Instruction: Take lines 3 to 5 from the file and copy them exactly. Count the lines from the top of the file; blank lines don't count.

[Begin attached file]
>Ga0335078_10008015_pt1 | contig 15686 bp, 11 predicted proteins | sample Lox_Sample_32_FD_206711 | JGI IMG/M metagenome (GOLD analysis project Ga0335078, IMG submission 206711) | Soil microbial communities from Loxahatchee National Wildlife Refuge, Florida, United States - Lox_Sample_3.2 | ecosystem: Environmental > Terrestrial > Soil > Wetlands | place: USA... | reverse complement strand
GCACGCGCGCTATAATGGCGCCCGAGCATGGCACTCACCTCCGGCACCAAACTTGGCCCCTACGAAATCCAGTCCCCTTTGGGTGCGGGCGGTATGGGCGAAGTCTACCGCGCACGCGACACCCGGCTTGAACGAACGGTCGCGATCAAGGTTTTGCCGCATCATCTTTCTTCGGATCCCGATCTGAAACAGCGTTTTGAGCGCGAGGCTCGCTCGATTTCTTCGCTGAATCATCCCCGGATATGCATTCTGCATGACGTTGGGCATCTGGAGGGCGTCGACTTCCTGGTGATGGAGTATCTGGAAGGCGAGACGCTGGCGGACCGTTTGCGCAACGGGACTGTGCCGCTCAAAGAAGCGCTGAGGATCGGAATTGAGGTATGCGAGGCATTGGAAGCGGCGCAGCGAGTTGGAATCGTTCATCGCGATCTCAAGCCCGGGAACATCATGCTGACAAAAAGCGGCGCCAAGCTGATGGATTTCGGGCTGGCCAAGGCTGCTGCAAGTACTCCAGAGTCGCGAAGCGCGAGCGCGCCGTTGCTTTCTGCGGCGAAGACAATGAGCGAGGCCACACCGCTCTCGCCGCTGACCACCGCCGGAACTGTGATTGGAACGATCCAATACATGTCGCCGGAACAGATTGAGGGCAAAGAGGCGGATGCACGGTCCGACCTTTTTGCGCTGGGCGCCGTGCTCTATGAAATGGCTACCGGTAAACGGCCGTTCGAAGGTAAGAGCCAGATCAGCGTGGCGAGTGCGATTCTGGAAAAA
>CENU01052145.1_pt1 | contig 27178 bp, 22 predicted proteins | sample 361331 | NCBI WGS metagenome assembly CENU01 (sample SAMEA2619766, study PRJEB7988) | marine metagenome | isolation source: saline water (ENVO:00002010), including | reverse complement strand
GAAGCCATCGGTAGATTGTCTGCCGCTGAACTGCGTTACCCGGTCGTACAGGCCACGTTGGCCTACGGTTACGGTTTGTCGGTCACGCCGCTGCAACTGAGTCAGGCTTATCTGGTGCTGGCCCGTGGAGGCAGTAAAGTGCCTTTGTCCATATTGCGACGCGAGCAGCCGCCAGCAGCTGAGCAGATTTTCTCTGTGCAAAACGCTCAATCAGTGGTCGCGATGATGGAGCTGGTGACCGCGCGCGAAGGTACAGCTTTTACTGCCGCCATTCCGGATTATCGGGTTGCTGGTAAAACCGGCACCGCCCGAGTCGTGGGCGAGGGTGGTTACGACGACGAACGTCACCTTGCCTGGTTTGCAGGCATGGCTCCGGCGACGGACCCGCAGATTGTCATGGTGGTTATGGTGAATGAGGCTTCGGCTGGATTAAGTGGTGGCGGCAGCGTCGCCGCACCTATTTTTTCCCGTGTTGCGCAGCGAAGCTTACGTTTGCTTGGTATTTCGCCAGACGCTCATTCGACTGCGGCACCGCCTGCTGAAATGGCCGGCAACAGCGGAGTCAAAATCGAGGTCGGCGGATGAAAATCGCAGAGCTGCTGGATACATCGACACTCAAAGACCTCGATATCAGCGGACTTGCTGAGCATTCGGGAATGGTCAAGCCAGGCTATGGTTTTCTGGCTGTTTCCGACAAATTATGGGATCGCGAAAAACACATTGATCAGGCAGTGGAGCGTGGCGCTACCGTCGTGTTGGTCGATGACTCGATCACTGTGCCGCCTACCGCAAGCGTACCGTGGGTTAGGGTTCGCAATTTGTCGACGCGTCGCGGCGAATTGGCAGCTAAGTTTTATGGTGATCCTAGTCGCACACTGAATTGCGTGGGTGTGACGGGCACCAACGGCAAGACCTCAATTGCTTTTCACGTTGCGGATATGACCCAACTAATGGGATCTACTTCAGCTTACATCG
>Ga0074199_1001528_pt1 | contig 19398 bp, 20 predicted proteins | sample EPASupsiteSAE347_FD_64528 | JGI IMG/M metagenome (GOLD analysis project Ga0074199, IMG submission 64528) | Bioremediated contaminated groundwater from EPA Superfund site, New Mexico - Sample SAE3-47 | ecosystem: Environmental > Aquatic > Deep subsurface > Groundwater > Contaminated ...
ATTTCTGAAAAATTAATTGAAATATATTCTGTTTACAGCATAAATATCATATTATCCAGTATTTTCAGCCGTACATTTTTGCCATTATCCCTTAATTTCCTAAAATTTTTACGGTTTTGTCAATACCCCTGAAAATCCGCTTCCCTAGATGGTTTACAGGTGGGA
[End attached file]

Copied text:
>CENU01052145.1_pt1 | contig 27178 bp, 22 predicted proteins | sample 361331 | NCBI WGS metagenome assembly CENU01 (sample SAMEA2619766, study PRJEB7988) | marine metagenome | isolation source: saline water (ENVO:00002010), including | reverse complement strand
GAAGCCATCGGTAGATTGTCTGCCGCTGAACTGCGTTACCCGGTCGTACAGGCCACGTTGGCCTACGGTTACGGTTTGTCGGTCACGCCGCTGCAACTGAGTCAGGCTTATCTGGTGCTGGCCCGTGGAGGCAGTAAAGTGCCTTTGTCCATATTGCGACGCGAGCAGCCGCCAGCAGCTGAGCAGATTTTCTCTGTGCAAAACGCTCAATCAGTGGTCGCGATGATGGAGCTGGTGACCGCGCGCGAAGGTACAGCTTTTACTGCCGCCATTCCGGATTATCGGGTTGCTGGTAAAACCGGCACCGCCCGAGTCGTGGGCGAGGGTGGTTACGACGACGAACGTCACCTTGCCTGGTTTGCAGGCATGGCTCCGGCGACGGACCCGCAGATTGTCATGGTGGTTATGGTGAATGAGGCTTCGGCTGGATTAAGTGGTGGCGGCAGCGTCGCCGCACCTATTTTTTCCCGTGTTGCGCAGCGAAGCTTACGTTTGCTTGGTATTTCGCCAGACGCTCATTCGACTGCGGCACCGCCTGCTGAAATGGCCGGCAACAGCGGAGTCAAAATCGAGGTCGGCGGATGAAAATCGCAGAGCTGCTGGATACATCGACACTCAAAGACCTCGATATCAGCGGACTTGCTGAGCATTCGGGAATGGTCAAGCCAGGCTATGGTTTTCTGGCTGTTTCCGACAAATTATGGGATCGCGAAAAACACATTGATCAGGCAGTGGAGCGTGGCGCTACCGTCGTGTTGGTCGATGACTCGATCACTGTGCCGCCTACCGCAAGCGTACCGTGGGTTAGGGTTCGCAATTTGTCGACGCGTCGCGGCGAATTGGCAGCTAAGTTTTATGGTGATCCTAGTCGCACACTGAATTGCGTGGGTGTGACGGGCACCAACGGCAAGACCTCAATTGCTTTTCACGTTGCGGATATGACCCAACTAATGGGATCTACTTCAGCTTACATCG
>Ga0074199_1001528_pt1 | contig 19398 bp, 20 predicted proteins | sample EPASupsiteSAE347_FD_64528 | JGI IMG/M metagenome (GOLD analysis project Ga0074199, IMG submission 64528) | Bioremediated contaminated groundwater from EPA Superfund site, New Mexico - Sample SAE3-47 | ecosystem: Environmental > Aquatic > Deep subsurface > Groundwater > Contaminated ...